Lady and Baby Skeletons: Ancient or Modern Americans? West Virginia News Startup Tackles Mysterious Case

This past December, Lede News, a lively startup news outlet in Wheeling, WV, broke an unusual and interesting story. It concerned the skeletal remains of a woman and her newborn child who had been found in 1991 under the overhang of a nearby cliff. The bones did not appear to be recent, and they didn’t match any reports of missing people. In an area rich with Native American artifacts, including the Meadowcroft settlement and the Grave Creek Mound, documented in our PBS film Moundsville, the question, naturally, was whether the skeletons might be, not tens or hundreds of years old, but thousands. Authorities did not crack the case, and, although they determined a couple years ago that no crime had been committed, they still have not conducted radiocarbon dating that would nail down the exact ages of the remains.

What was discovered by the property owners on March 17, 1991, were skeletons, and many of the bones had been fractured by rocks that fell from the rock overhang where the remains were uncovered. A pair of McCardle family members, according to the reports on file at the Marshall County Sheriff’s Office, were walking their property and decided to take shelter under the same overhang, and that’s where this mystery begins.

Investigators did not find “a belt buckle, a shirt button, a rivet from a pair of jeans, or the underwire of a bra” that might indicate the bodies were modern, Lede News‘ Steve Novotney wrote. “Even today, I do believe that the remains are from Native Americans, and the female must have lived nearby,” Deputy Investigator Dan Livingston told Lede News. “In Marshall County, you really never know what you are going to find because of all the history in this area.”

It’s been a long time since Livingston has thought about the bones, but, he said, “I do remember it because of the hike it was to get to the location, and because of what those guys stumbled across. Those men really didn’t know what they had found that morning, and now, we still don’t know.” After all, the area has been occupied by humans, and often rife with conflict, for many thousands of years.

The story illustrates the crucial importance of local journalism. Novotney got the story, he told me, because he knows Bill Helms, former chief deputy and now sheriff of Marshall County. In other words, he’s a well-networked reporter who’s been in the business for decades. That is the essence of journalism: A storyteller wiring up a community and curating the most essential tales for everybody else. Newspapers might die, but, as Lede News shows, we can keep the journalism.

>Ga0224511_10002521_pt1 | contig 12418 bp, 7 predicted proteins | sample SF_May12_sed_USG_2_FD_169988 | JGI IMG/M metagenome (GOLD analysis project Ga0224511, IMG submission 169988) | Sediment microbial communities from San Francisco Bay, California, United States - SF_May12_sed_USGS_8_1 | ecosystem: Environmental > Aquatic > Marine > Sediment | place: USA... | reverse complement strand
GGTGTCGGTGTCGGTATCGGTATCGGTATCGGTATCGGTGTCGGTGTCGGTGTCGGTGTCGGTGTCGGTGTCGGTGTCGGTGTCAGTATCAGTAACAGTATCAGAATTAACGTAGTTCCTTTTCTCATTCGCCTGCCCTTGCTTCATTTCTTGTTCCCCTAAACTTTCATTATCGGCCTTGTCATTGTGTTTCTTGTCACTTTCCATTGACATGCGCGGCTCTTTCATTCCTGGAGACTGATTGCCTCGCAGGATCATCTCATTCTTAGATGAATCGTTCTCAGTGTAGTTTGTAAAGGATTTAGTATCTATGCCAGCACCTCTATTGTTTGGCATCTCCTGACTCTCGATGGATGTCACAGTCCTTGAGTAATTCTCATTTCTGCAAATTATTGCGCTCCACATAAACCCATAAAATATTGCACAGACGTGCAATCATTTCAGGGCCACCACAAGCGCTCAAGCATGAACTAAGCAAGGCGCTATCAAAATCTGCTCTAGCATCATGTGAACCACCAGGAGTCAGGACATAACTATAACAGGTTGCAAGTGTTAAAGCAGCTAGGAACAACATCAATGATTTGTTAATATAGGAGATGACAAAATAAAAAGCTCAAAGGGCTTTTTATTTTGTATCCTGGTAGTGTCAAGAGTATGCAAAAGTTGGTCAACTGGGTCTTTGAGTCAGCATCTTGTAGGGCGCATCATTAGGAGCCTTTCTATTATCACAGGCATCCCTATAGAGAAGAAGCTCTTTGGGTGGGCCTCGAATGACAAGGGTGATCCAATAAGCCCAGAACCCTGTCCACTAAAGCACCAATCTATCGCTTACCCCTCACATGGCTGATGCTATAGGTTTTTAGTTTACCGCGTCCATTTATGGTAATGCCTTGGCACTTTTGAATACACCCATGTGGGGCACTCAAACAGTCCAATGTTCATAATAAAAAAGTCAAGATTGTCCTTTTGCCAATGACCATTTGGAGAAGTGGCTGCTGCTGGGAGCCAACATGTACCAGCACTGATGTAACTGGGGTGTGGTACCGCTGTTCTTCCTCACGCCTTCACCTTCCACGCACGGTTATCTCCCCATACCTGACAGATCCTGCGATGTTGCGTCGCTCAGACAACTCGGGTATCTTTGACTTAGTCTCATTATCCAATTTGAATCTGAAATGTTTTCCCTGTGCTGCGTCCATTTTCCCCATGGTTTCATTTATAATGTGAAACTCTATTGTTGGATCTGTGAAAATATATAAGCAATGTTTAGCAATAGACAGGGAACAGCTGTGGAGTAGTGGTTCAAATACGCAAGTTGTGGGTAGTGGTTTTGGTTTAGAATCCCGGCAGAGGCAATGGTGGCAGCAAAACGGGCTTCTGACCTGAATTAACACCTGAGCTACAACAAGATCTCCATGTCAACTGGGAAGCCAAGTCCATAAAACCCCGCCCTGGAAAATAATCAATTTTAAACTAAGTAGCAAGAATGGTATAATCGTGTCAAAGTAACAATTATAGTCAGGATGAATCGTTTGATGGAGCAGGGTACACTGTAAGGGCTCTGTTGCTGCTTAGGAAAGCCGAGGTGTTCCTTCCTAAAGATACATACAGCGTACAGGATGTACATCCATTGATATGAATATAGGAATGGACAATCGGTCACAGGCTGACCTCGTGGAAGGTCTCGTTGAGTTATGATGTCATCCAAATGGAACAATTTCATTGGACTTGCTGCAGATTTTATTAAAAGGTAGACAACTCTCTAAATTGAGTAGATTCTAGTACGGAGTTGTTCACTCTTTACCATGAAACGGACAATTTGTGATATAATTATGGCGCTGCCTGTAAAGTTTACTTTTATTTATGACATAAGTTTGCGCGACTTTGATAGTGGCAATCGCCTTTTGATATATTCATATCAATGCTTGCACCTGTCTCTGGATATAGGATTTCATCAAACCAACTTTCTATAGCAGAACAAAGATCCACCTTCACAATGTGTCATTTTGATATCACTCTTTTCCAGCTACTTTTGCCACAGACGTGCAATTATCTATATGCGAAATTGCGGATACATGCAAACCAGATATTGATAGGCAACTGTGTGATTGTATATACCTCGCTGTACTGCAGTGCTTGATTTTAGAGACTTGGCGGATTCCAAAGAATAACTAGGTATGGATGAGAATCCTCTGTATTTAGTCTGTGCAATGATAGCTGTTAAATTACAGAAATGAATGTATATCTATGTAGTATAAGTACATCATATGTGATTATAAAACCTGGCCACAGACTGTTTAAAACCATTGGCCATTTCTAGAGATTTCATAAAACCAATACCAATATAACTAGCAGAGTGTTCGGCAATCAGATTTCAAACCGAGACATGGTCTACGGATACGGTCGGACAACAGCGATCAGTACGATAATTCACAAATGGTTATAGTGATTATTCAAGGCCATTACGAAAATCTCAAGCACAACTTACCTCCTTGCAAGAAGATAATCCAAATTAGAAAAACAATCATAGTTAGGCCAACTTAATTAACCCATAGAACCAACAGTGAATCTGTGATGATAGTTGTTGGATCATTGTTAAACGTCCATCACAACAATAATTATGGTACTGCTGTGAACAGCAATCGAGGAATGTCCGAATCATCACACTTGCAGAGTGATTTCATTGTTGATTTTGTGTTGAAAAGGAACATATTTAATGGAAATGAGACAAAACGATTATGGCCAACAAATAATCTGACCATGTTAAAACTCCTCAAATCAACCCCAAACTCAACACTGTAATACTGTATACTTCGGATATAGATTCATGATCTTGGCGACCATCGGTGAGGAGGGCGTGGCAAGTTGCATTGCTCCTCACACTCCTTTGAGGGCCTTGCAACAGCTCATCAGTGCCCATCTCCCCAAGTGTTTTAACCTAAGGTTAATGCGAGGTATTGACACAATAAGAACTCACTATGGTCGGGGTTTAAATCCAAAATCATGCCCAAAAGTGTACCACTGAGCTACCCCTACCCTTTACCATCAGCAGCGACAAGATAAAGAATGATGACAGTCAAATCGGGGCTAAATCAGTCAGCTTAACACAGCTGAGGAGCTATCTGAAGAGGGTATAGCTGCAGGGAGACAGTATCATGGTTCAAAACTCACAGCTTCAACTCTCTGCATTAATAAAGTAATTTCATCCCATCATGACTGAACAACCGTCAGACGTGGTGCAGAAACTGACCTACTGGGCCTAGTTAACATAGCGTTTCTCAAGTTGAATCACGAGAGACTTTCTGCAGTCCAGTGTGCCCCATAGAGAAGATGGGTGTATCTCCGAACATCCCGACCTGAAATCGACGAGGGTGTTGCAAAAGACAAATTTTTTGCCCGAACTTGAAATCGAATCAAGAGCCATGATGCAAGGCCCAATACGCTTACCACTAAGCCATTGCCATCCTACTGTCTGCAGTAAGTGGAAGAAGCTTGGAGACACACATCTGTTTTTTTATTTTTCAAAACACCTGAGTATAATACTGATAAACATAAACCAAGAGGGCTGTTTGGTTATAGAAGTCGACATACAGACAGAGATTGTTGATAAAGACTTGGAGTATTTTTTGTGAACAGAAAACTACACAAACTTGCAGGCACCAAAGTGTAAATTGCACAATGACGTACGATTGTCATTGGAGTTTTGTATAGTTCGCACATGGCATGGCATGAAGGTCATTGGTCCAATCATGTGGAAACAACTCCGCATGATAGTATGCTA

Novotney, a popular and well-known veteran of West Virginia journalism, founded Lede News, named after newspaper jargon for the first line of a story, in 2019. He runs it with Erika Donaghy, who handles business and IT issues. Novotney intends the site, which has gotten almost a million reads, to be “a complement to other news sites” instead of a competitor. In a growing news desert, I think Lede News is more than a complement. It’s a thorough, professional news operation, covering nuts and bolts like Covid, city council meetings, and sports, but also carrying a juicy slate of features, on topics from baking cakes to the mob. The opinion section, delightfully, is called “Free Speech”. (Full disclosure: Lede News has republished several articles from this blog.)

Novotney chased down and wrote up the Lady and the Baby story hoping to prod authorities to accelerate the radiocarbon dating process that might nail down the ages of the bones. He intends to keep following the case, and possibly publish a follow-up. That’s another important role journalists play: Reminding those in charge to serve their community. This is not a momentous story, to be sure, but it is a piece of a community’s shared narrative, and history. Cracking the case binds people together in fact and shared humanity. That woman and child, after all, were our partners in the miracle of the human experience. And, in truth, these stories can only be told by journalists. On the beat. Making phone calls. Checking multiple sources. Listening.

John W. Miller

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